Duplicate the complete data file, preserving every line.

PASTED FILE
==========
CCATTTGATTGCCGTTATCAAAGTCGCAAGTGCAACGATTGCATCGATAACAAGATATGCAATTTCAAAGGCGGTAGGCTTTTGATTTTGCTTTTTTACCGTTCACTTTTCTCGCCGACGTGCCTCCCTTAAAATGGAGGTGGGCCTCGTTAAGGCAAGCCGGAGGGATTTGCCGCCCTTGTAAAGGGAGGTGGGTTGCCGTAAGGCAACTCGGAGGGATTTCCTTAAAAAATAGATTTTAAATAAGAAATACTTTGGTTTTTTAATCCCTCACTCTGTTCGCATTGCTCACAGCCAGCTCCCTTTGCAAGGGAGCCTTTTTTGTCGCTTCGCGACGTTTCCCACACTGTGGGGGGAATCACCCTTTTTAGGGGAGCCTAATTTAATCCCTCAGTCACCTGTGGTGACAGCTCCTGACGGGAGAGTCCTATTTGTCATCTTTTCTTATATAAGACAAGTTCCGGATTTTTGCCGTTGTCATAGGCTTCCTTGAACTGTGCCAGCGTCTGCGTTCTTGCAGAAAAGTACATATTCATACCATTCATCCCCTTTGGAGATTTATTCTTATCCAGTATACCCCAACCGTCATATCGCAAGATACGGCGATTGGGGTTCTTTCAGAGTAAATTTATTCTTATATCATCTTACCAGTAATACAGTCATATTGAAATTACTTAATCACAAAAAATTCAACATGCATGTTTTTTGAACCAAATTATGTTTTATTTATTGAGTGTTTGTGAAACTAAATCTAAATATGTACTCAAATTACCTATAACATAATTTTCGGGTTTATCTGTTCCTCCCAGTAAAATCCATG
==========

CCATTTGATTGCCGTTATCAAAGTCGCAAGTGCAACGATTGCATCGATAACAAGATATGCAATTTCAAAGGCGGTAGGCTTTTGATTTTGCTTTTTTACCGTTCACTTTTCTCGCCGACGTGCCTCCCTTAAAATGGAGGTGGGCCTCGTTAAGGCAAGCCGGAGGGATTTGCCGCCCTTGTAAAGGGAGGTGGGTTGCCGTAAGGCAACTCGGAGGGATTTCCTTAAAAAATAGATTTTAAATAAGAAATACTTTGGTTTTTTAATCCCTCACTCTGTTCGCATTGCTCACAGCCAGCTCCCTTTGCAAGGGAGCCTTTTTTGTCGCTTCGCGACGTTTCCCACACTGTGGGGGGAATCACCCTTTTTAGGGGAGCCTAATTTAATCCCTCAGTCACCTGTGGTGACAGCTCCTGACGGGAGAGTCCTATTTGTCATCTTTTCTTATATAAGACAAGTTCCGGATTTTTGCCGTTGTCATAGGCTTCCTTGAACTGTGCCAGCGTCTGCGTTCTTGCAGAAAAGTACATATTCATACCATTCATCCCCTTTGGAGATTTATTCTTATCCAGTATACCCCAACCGTCATATCGCAAGATACGGCGATTGGGGTTCTTTCAGAGTAAATTTATTCTTATATCATCTTACCAGTAATACAGTCATATTGAAATTACTTAATCACAAAAAATTCAACATGCATGTTTTTTGAACCAAATTATGTTTTATTTATTGAGTGTTTGTGAAACTAAATCTAAATATGTACTCAAATTACCTATAACATAATTTTCGGGTTTATCTGTTCCTCCCAGTAAAATCCATG